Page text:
Updated from 02/13/10
Update includes Japan's report of better-than-expected fourth-quarter GDP and eurozone finance ministers' statements about Greece.
NEW YORK (
) -- Investors will remain wary of troublesome European sovereign debt issues this week, but a sprinkling of economic data and earnings news may also refocus some of the market's attention on domestic affairs.
U.S. markets were closed Monday for Presidents Day. But investors will start anew Tuesday, with one eye on a bevy of domestic economic figures and earnings headlines. Still, most agree uncertainty about the debt problems in Greece, Portugal, Spain and Ireland are the wild card that could overshadow everything.
Stocks ebbed and flowed last week, after European Union leaders proclaimed their hazy commitment to Greece and outlets reported Germany may aid the Mediterranean nation with loan guarantees.
On Monday, European stocks closed slightly higher, although volume was light. Eurozone finance ministers meeting in Brussels told Greece it needed to get ready for even tighter spending cuts and more taxes if its current deficit-reduction efforts proved insufficient.
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Concerns have already spread well beyond Greece. Fears of mounting debt loads throughout Europe accelerated Friday after statistics showed fourth-quarter gross domestic product in the eurozone grew by a paltry 0.1% pace.
"It's not so much about Greece, because everyone knows it's a little guy," said Linda Duessel, equity market strategist at Federated Investors. "It's more about the systemic concerns coming out of that. The EU minister saying it's contained reminds us of when Bernanke said the subprime loan crisis was contained. So, does Greece lead Portugal and Spain down, and more importantly, will it cause a seizing up of the credit markets? I don't know how all of that plays out. It's going to play out, but no one knows for sure how."
Concerns about global economic growth were fueled even more Friday, after China raised its bank reserve ratio requirement on inflation fears. China's markets are closed this week for the Lunar New Year.
Over the long weekend, however, there was good news on the economic front from Japan, which reported
The Dow finished lower Friday, but the tech-heavy Nasdaq closed just higher, amid the global concerns. Despite the stock swings, the blue-chip average managed a 0.9% gain for the week.
But as investors keep tabs on Europe this week, a swarm of economic reports will also come due. Government readings on inflation at the producer level and consumer level are set for release on Thursday and Friday, respectively. Manufacturing figures, weekly jobless claims numbers and Treasury budget stats will show, as well.
Paul Nolte, managing director at Dearborn Partners, says the shakeout overseas is his primary concern for the week. Next to that, he'll scour U.S. housing stats looking for larger clues about consumers' well-being. The NAHB/Wells Fargo Housing Market Index, a measure of builder confidence, will come Tuesday. Separately, January housing start figures due Wednesday will probably show an uptick to a seasonally adjusted annual pace of 580,000 units, after dropping 4% to 557,000 in December.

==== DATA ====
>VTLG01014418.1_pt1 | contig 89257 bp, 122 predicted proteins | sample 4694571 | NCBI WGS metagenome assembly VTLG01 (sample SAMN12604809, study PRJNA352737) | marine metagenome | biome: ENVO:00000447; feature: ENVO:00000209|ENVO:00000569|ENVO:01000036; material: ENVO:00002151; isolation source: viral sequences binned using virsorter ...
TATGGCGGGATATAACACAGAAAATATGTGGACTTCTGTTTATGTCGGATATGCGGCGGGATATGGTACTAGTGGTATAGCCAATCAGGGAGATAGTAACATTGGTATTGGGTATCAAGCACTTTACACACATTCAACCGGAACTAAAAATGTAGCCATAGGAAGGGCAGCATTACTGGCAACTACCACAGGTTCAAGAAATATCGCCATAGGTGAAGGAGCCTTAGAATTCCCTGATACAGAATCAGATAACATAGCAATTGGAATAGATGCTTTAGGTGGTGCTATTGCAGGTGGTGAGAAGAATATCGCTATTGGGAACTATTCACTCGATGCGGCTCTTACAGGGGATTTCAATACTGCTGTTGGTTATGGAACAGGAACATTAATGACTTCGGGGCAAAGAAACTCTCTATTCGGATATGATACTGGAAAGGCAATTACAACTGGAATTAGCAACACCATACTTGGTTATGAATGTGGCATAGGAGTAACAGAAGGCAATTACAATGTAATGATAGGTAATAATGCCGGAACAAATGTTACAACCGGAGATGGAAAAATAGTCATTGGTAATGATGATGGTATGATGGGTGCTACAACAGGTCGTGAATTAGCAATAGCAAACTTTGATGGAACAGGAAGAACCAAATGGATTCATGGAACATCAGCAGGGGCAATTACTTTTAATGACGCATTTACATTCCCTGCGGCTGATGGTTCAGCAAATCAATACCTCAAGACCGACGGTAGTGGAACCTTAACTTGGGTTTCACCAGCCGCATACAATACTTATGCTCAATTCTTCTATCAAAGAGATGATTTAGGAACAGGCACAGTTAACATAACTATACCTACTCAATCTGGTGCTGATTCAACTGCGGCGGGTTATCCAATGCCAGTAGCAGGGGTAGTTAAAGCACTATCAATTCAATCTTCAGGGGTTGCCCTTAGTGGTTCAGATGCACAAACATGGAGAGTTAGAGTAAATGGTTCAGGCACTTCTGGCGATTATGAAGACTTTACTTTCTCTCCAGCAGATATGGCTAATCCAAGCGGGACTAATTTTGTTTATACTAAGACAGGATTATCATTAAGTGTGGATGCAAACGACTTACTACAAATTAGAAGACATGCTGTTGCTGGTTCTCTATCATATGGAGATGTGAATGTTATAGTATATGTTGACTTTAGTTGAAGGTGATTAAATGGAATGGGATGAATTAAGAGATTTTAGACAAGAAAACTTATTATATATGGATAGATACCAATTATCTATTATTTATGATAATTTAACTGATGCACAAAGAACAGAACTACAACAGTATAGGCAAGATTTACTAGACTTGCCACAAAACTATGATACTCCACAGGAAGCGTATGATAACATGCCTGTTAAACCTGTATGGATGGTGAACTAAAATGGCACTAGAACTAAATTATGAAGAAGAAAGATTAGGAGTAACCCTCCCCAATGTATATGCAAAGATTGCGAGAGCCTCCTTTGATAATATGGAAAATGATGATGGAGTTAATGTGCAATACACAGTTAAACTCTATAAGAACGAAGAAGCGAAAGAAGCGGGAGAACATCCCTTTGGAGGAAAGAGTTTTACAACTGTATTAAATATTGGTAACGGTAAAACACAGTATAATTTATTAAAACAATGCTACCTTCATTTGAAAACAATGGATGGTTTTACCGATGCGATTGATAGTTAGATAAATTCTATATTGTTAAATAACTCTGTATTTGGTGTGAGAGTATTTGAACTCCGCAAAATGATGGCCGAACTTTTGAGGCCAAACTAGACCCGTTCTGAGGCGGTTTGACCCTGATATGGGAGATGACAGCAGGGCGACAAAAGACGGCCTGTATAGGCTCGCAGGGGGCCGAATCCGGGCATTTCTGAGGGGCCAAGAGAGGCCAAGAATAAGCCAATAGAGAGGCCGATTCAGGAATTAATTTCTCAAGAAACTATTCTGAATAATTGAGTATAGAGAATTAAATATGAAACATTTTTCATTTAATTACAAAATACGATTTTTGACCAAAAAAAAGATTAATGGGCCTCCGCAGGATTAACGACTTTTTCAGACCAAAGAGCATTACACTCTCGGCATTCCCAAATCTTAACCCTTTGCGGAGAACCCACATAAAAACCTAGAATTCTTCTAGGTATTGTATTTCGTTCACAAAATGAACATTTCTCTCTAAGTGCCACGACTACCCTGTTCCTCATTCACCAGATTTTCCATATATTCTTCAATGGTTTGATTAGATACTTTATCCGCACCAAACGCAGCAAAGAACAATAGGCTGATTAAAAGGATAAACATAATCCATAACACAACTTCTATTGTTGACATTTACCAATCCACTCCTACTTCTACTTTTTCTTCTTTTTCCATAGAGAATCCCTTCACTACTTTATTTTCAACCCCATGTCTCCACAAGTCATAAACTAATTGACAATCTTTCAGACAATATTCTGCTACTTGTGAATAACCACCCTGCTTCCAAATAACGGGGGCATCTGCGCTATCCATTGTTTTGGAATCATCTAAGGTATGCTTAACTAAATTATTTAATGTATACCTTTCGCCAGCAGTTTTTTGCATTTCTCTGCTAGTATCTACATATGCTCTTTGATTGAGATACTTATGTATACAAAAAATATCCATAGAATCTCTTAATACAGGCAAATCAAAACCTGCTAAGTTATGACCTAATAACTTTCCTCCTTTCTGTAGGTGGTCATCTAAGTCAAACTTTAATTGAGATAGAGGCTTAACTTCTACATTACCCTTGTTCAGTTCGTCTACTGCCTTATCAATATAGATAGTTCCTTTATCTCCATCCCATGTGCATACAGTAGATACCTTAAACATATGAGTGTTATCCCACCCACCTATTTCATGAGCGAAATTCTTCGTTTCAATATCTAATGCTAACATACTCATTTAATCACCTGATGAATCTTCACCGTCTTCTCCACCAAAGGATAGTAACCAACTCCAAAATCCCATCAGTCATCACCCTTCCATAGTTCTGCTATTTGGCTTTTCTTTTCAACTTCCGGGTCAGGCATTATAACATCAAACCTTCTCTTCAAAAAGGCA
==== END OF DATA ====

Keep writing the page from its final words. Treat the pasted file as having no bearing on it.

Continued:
"Housing is going to be a driver for the economy and another indicator of how the overall consumer is doing," Nolte said. "If housing prices and housing issues are still with us in a big way, it's going to spell big continued problems for the consumer. If you look at your house and say 'I'm not getting any further ahead, it's not getting any better,' you're not going to go out and spend. You're also not going to be able to turn over your place, which also spurs a fair amount of spending."
Steady output gains have analysts thinking that factory production and capacity utilization marks improved last month. The
reports those figures on Wednesday, which may bode well for the unsteady labor market. Jack Ablin, chief investment officer at Harris Private Bank, says he's studied a very clear link between industrial production and job growth.
"If we can grow at a 3%
annualized rate in industrial production, that tends to create about 175,000 jobs per month," he said. "That would get us to a point where we could lower our unemployment rate. We need to grow at about 2% just to tread water on unemployment."
And job growth will undoubtedly remain a talking point among lawmakers this week. Senate Majority Leader Harry Reid (D., Nev.) announced plans Thursday to pare down the Senate's jobs bill to a few decisive provisions, jettisoning a more expensive package that had garnered some support from both sides of the aisle. The slimmed-down bill is now expected to cost $15 billion, down from about $85 billion, and will attract debate in the days ahead.
The Fed will also release minutes from its January meeting of the Federal Open Market Committee on Wednesday. Though the
FOMC signaled its stance to keep rates low for "an extended period," Fed watchers may try to pick apart Kansas City Fed President Thomas Hoenig's opposition to use of that language.
Earnings season is near an end, but a few reports will continue to garner attention. Dow components
will report before Tuesday's opening bell.
will join them after the close.
In technology, investors will get two pronounced readings on PC sales, with
reporting Wednesday and
, the world's biggest retailer, will unveil holiday sales results in its fourth-quarter release due Thursday morning.
A collection of natural gas firms will report this week as well, including
-- Written by Sung Moss in New York